While thyroid problems can affect anyone, they are more common in women than in men. The symptoms of thyroid disorders in women often appear after menopause or after a pregnancy. Because thyroid hormone plays an essential role throughout the body, especially in metabolism, an imbalance can cause a variety of symptoms. The thyroid gland plays a role in regulating a woman’s menstrual cycle and in providing a baby with thyroid hormone up until 12 weeks of pregnancy. That is why thyroid problems in women can sometimes lead to unique problems that are not experienced by men with the same condition.
Types of Thyroid Problems in Women
There are two main types of thyroid disorders in women: hypothyroidism and hyperthyroidism. Hypothyroidism is when too little thyroid hormone is produced. Hyperthyroidism is when thyroid hormone is overproduced. Both types of thyroid hormone imbalance are most often caused by autoimmune disorders.
In the United States, hypothyroidism is often caused by Hashimoto’s disease. That is because in the U.S., diets are high enough in iodine to prevent widespread hypothyroidism. Hashimoto’s disease is when the body’s immune system attacks the thyroid gland, which damages it and prevents it from producing sufficient hormones. Hyperthyroidism on the other hand is often caused by Graves’ disease. This disease causes the immune system to signal the thyroid gland to produce an overabundance of hormones.
The two types of thyroid imbalance can cause different symptoms. Because of how many bodily systems the thyroid hormone affects, these symptoms can vary between individuals. Here are just some of the possible symptoms of hypothyroidism and hyperthyroidism.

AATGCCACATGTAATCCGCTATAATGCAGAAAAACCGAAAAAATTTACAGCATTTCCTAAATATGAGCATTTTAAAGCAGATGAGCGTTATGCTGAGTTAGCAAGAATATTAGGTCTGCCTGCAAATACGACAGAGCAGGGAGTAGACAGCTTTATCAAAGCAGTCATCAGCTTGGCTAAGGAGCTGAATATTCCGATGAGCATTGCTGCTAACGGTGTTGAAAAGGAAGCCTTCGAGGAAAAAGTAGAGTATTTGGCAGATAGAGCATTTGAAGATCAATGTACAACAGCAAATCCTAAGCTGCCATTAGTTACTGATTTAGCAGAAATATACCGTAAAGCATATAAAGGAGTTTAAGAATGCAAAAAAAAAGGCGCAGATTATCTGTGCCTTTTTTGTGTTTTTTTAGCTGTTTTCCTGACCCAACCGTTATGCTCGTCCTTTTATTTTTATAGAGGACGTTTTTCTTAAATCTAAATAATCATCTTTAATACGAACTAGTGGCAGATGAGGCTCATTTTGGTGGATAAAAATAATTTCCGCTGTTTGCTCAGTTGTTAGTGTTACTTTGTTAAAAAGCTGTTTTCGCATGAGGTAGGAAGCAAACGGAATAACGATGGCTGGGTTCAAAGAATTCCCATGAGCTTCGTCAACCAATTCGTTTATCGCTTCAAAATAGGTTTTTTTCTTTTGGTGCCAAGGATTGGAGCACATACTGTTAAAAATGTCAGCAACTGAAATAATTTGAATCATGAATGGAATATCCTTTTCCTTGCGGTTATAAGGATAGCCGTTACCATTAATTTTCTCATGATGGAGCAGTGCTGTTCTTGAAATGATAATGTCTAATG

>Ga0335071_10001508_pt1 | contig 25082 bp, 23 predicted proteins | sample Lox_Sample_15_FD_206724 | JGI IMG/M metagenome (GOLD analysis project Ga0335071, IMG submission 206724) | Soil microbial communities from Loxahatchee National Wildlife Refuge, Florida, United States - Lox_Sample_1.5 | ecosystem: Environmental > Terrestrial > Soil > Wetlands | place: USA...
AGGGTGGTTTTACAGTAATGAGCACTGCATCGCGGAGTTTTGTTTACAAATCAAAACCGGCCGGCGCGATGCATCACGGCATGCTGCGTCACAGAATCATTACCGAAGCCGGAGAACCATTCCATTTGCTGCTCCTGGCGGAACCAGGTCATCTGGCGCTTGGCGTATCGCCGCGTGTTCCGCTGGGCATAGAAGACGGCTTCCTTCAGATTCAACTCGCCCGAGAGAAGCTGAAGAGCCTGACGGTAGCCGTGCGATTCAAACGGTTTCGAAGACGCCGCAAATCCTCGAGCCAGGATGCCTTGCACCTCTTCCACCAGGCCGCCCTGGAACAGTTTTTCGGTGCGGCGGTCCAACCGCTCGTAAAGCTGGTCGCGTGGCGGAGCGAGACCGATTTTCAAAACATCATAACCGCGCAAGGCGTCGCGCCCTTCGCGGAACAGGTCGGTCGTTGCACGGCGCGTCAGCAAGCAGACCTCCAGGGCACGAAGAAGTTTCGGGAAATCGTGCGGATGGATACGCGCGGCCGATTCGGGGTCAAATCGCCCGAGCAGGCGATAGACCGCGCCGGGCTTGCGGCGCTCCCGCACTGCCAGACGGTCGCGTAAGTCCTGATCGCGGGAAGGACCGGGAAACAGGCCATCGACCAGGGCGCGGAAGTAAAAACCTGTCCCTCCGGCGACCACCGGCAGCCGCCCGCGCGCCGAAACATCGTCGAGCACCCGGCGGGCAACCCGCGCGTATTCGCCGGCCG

|weight gain||weight loss|
|muscle weakness||muscle weakness|
|increased menstrual bleeding||less menstrual bleeding or fewer periods|
|feeling cold when other do not||feeling hot when others do not|
|slow heart rate||rapid heartbeat|
|decreased sweating||increased sweating|
|hoarseness in the throat||insomnia|
|dry skin that looks pale||trembling in hands|
Thyroid Disorders and Pregnancy
There are several problems that can occur during pregnancy if a woman has a thyroid condition. During pregnancy it is difficult to accurately assess a woman’s thyroid hormone levels. This is because pregnancy-related hormones cause significant fluctuations in the production of other hormones. The production of human chorionic gonadotropin (hCG) and estrogen during pregnancy will alter a woman’s thyroid hormone levels. Usually if a woman thinks she has a thyroid condition, she should tell her doctor prior to getting pregnant if possible.
During the first few months of pregnancy, the fetus is dependent on the mother for its hormones. It is not until after 12 weeks of pregnancy that the baby begins to produce thyroid hormone on its own. That is why it is important for women who have thyroid conditions to work with their doctor during pregnancy on how to best manage hormone imbalances. Hashimoto’s and Graves’ disease are the two most common causes of thyroid problems during pregnancy, and can often be managed successfully prior to becoming pregnant.
Some of the problems that can occur during pregnancy with women who have hypothyroidism or hyperthyroidism are premature birth or low birth weight, preeclampsia, or miscarriage. Women may also experience a sudden worsening in their hypothyroidism symptoms during pregnancy.